Interview with Shingo Oosawa of Denimbridge

A meeting about when enthusiasm grows into something more

Me and my friend is standing in the shade outside of Harajuku station in early september, it is still hot in Tokyo and Harajuku is busy like always. We’re waiting on Shingo Oosawa, owner of Denimbridge and master denimblogger running Denimba.com, to arrive from his home in Saitama, little over an hour long train ride away.

We’ve been chatting a bit back and forth during my trip across Japan and I am thoroughly looking forward to meeting the man behind one of my favourite brands. Just before catching up I realised that I had never seen an actual picture of Shingo-san; for him it is all about the denim. But even though we’re in Harajuku, not far away from denim heaven like Marvin’s and Berberjin it wasn’t very hard to spot Shingo-san walking towards us in the crowd. Wearing his Denimbridge lot.3 jeans, an indigo wabash cap, carrying a massive black backpack and a huge smile on his face he greets us.

Jeans workshop

Denimbridge 2nd CR in the making

Jeans workshop

Denimbridge 2nd CR in the making

Denimba – sharing is caring
I’ve always loved the fact that all of us have a relationship to jeans. Some of us fell in love with it so much that we wanted to share and spread or love and knowledge of denim, posting on forums and starting blogs. Shingo Oosawa is one of us, running the Japanese denim blog denimba.com since 2008.

We take a walk into Yoyogi park to find ourselves a place in the shade to chill, chat and have a look at all the faded jeans Shingo-san brought with like a denim version of Santa Claus. Old, old pairs of Warehouse and Sugar Cane that he beat to a pulp doing manual labor in the harbor. And of course a couple of pairs of Denimbridge jeans, including the Frankenstein version using two different denims to determine which one faded the best and then to be used for the official first run of Denimbridge jeans.

Wanting to convey how beautiful faded denim is, the blog Denimba was born. On the platform Shingo-san started we get to see not only his own jeans from working hard in the harbor, but also faded jeans from lots of other denim nerds sending him pictures of their jeans.
- Denimba is short for denim-baka. Baka means nerd in Japanese, Shingo-san says and laughs out loud. Perfectly fitting for a blog completely crammed with faded pairs of jeans.

Shingo-san grew up in Saitama outside of Tokyo and first encountered raw denim in 1995 when he got a pair of Lee 200. Then he was hooked:
- It changed to a beautiful blue and I was impressed by the fades, Shingo-san explains. The aging of the jeans is still what he enjoys the most, how it starts out flat, changes its expression with wear and continue doing so.

After a while we talk about the the S Antique jeans that Shingo-san brought with him. Unlike the earlier lots which have been made by either Yamaguti-san from Hands-on or Kuniyoshi-san of Double Volante fame, the S Antique jeans are made by Shingo-san himself in Saitama. The S Antique jeans is all done with single stitch construction using one machine and takes about 20 hours to make one pair.

Denimbridge S Antique suspender buttons

Denimbridge S Antique in the making

Denimbridge S Antique patch

Denimbridge S Antique in the making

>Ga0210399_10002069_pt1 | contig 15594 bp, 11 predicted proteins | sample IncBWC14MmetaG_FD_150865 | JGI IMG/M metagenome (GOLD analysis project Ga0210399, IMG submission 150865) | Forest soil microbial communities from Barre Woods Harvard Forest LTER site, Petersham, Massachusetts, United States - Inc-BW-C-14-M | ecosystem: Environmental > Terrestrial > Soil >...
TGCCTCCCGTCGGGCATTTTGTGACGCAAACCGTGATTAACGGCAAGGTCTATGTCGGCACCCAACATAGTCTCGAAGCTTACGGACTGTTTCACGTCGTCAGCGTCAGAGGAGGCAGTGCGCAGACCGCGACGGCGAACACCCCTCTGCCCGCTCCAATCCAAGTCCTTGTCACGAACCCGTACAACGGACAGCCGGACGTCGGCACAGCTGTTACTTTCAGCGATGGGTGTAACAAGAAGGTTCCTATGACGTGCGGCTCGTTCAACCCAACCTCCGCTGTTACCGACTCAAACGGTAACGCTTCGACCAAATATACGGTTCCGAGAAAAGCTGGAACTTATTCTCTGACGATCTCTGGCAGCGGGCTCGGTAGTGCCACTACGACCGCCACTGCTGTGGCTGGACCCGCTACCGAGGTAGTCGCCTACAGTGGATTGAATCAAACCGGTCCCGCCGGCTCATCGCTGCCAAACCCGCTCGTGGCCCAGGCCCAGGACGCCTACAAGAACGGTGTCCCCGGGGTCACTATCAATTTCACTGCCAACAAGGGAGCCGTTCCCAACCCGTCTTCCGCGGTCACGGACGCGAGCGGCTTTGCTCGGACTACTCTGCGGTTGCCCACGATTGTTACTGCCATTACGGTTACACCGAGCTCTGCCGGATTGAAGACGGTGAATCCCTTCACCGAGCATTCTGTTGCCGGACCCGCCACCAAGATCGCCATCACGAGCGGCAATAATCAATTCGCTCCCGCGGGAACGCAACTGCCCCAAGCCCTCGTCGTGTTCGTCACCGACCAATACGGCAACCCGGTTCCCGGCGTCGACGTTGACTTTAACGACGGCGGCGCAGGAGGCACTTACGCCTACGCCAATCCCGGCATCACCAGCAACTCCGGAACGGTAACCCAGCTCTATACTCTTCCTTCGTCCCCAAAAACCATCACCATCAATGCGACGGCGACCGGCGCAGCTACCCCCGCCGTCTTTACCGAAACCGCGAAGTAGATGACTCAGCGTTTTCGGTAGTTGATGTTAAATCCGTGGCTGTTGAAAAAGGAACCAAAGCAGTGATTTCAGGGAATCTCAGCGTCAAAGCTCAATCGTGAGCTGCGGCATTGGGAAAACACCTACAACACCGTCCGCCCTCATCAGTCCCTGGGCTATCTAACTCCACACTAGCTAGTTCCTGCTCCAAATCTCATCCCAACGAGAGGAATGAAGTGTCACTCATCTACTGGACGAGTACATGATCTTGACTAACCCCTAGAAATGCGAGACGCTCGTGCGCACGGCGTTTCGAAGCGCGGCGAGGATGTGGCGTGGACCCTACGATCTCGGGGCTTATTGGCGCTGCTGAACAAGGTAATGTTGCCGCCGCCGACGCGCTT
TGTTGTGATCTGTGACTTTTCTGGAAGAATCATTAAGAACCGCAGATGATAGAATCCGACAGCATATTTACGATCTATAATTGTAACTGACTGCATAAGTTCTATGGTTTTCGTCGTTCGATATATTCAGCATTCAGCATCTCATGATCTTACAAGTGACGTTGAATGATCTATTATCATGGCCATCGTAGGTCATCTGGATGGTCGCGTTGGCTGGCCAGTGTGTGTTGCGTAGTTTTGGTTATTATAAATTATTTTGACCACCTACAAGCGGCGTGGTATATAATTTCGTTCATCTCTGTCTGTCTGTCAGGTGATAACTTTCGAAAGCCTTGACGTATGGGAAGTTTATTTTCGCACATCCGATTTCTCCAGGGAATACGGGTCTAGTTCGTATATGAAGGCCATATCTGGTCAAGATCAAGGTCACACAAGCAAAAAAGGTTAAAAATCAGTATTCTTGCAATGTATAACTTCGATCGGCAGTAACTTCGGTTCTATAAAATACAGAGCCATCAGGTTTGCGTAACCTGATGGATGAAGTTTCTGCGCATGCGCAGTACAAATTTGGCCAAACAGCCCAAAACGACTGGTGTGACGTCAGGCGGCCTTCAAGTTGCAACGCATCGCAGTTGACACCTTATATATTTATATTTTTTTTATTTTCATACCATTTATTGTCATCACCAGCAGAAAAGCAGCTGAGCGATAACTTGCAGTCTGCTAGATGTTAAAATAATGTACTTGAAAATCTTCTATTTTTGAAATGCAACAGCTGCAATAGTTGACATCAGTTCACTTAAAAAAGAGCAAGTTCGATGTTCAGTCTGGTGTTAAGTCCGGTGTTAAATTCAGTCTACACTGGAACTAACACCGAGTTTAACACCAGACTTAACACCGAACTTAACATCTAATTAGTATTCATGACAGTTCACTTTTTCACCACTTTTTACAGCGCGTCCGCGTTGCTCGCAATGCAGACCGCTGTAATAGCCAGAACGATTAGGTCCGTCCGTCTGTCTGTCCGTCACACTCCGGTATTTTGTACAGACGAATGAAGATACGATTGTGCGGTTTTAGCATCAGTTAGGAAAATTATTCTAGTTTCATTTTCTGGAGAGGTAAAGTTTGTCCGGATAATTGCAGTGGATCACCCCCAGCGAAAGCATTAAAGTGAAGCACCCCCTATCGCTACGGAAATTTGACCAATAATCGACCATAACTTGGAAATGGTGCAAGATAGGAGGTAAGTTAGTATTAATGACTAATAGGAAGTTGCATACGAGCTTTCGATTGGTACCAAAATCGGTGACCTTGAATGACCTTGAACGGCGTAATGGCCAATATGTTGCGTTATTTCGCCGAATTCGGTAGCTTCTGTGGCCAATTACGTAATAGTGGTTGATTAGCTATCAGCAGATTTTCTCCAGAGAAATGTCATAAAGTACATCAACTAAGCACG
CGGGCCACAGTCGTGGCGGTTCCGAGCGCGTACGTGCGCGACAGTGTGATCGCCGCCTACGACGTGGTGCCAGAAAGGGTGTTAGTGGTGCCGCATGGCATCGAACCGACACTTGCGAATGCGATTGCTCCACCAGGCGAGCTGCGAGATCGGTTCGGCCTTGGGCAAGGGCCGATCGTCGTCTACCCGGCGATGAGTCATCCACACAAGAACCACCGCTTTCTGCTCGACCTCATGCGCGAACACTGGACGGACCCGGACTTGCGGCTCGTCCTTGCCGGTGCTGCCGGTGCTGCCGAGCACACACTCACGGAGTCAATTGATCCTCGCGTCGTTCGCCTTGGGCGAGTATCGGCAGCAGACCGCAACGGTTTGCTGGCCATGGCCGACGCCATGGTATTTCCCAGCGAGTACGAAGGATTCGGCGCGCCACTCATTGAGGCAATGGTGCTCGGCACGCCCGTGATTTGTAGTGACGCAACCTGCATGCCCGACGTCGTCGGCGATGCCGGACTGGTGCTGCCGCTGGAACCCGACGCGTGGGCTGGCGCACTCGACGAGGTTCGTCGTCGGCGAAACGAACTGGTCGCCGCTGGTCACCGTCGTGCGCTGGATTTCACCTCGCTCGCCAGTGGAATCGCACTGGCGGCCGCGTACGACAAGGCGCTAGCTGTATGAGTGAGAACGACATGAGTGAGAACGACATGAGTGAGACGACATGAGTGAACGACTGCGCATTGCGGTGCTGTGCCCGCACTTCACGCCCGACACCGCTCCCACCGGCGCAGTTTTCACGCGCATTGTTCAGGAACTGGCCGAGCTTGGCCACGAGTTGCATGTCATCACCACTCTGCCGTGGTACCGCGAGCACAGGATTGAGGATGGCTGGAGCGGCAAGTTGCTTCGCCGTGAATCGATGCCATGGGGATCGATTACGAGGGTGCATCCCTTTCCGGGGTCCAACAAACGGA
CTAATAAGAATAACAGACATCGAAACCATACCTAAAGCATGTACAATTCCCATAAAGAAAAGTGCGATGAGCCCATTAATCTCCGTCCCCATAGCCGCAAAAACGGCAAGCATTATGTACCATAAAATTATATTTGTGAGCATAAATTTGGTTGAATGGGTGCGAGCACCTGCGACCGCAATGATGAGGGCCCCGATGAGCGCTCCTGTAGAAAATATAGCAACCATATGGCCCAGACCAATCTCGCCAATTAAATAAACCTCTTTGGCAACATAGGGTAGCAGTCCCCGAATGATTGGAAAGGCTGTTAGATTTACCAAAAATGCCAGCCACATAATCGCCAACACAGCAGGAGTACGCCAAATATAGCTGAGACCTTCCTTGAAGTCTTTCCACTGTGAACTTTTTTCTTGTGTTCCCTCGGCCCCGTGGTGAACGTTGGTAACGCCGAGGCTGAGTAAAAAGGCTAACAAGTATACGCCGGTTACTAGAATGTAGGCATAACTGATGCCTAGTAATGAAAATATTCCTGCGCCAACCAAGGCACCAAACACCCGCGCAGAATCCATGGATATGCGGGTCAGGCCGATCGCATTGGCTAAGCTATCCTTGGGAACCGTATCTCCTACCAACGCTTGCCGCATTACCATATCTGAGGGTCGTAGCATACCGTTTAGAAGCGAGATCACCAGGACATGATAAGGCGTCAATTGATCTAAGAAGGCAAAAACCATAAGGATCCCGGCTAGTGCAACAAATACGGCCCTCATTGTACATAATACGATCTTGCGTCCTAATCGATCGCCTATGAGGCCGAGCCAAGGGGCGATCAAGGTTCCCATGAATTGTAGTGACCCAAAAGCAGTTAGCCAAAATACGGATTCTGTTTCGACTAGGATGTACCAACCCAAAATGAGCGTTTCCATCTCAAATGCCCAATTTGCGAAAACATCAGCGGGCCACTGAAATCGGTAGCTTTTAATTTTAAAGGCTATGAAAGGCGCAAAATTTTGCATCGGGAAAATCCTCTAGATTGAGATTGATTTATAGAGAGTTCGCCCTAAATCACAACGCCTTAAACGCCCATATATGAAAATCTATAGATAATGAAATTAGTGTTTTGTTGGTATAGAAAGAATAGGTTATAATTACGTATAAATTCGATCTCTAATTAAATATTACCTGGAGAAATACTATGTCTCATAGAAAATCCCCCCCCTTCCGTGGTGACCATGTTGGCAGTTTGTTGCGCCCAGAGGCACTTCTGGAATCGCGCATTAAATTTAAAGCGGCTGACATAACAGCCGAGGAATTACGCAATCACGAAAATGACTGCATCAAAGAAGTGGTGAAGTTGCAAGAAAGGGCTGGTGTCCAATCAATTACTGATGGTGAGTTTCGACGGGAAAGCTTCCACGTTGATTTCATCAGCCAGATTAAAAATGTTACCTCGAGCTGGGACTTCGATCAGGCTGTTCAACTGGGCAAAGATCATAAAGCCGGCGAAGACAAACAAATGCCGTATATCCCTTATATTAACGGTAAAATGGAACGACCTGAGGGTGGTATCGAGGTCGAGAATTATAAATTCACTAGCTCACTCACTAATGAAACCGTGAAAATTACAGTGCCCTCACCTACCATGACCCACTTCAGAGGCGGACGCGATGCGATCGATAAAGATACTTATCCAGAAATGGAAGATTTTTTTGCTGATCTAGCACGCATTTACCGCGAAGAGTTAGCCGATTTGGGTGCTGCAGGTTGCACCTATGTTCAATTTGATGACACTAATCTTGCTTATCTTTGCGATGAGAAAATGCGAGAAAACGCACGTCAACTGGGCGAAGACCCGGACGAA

The next step
It might not come as a surprise that Denimbridge was born out of the same idea as Denimba, proclaiming the wonders of faded jeans.
- It all started when I met Yamaguti-san. He owns a denim repair workshop called Hands-on in Kojima. Yamaguti-san has a great knowledge about jeans; be it sewing, fabrics, buttons or washing, says Shingo-san.
In 2014 the brand was born and have since produced four different models.

For the first three models of Denimbridge jeans the same fabric was used, a 13,5 oz 7×7 denim made by Shinya Mills, using Memphis cotton in a time when Zimbabwean cotton was the buzz. But the Zimbabwean cotton didn’t have the characteristics that Shingo-san was after.
- I chose Memphis cotton because it has the right amount of ”hardness”. For example, Zimbabwean cotton is too soft for my liking, Shingo-san explains.
Since the start of 2017 however, Denimbridge also uses a deadstock 14 oz 7×7 denim that Shingo-san got his hands on. For the S Antique jeans you can choose the fabric yourself. They look quite alike at first sight but the 14 oz fabric has a slightly tighter weave giving of a darker vibe.

Fuglen, Toyko

We went for a walk and grabbed a cold brew coffee at Fuglen, keeping the late Tokyo summer heat at bay, talking about what the future has in store for Shingo-san and his young denim brand. At the moment he is looking for a new workshop in Saitama but it is not so easy to find a good one floor workshop. The dream is to work full-time with Denimbridge but right now Shingo-san does sewing for another non-denim related company to keep afloat and support his family. At least he doesn’t work in the harbor anymore. One step closer to living his dream.

It’s very apparent how much Shingo-san loves denim. It almost feels infinite and I am thoroughly looking forward to following the journey of Denimbridge and how it will evolve with all the geeky knowledge he has. Right now Denimbridge offers three different models. 3rd is a narrow straight, 2nd CR and S Antique are wide straights.
- For the next project I want to make a middle straight model, Shingo-san says with a smile.


About Alex

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I'm a Swedish denimhead working in marketing. In 2011 I got devoured by the denim scene after working for Levi's. You will also find me posting about denim on Superfuture under the handle Bobbo.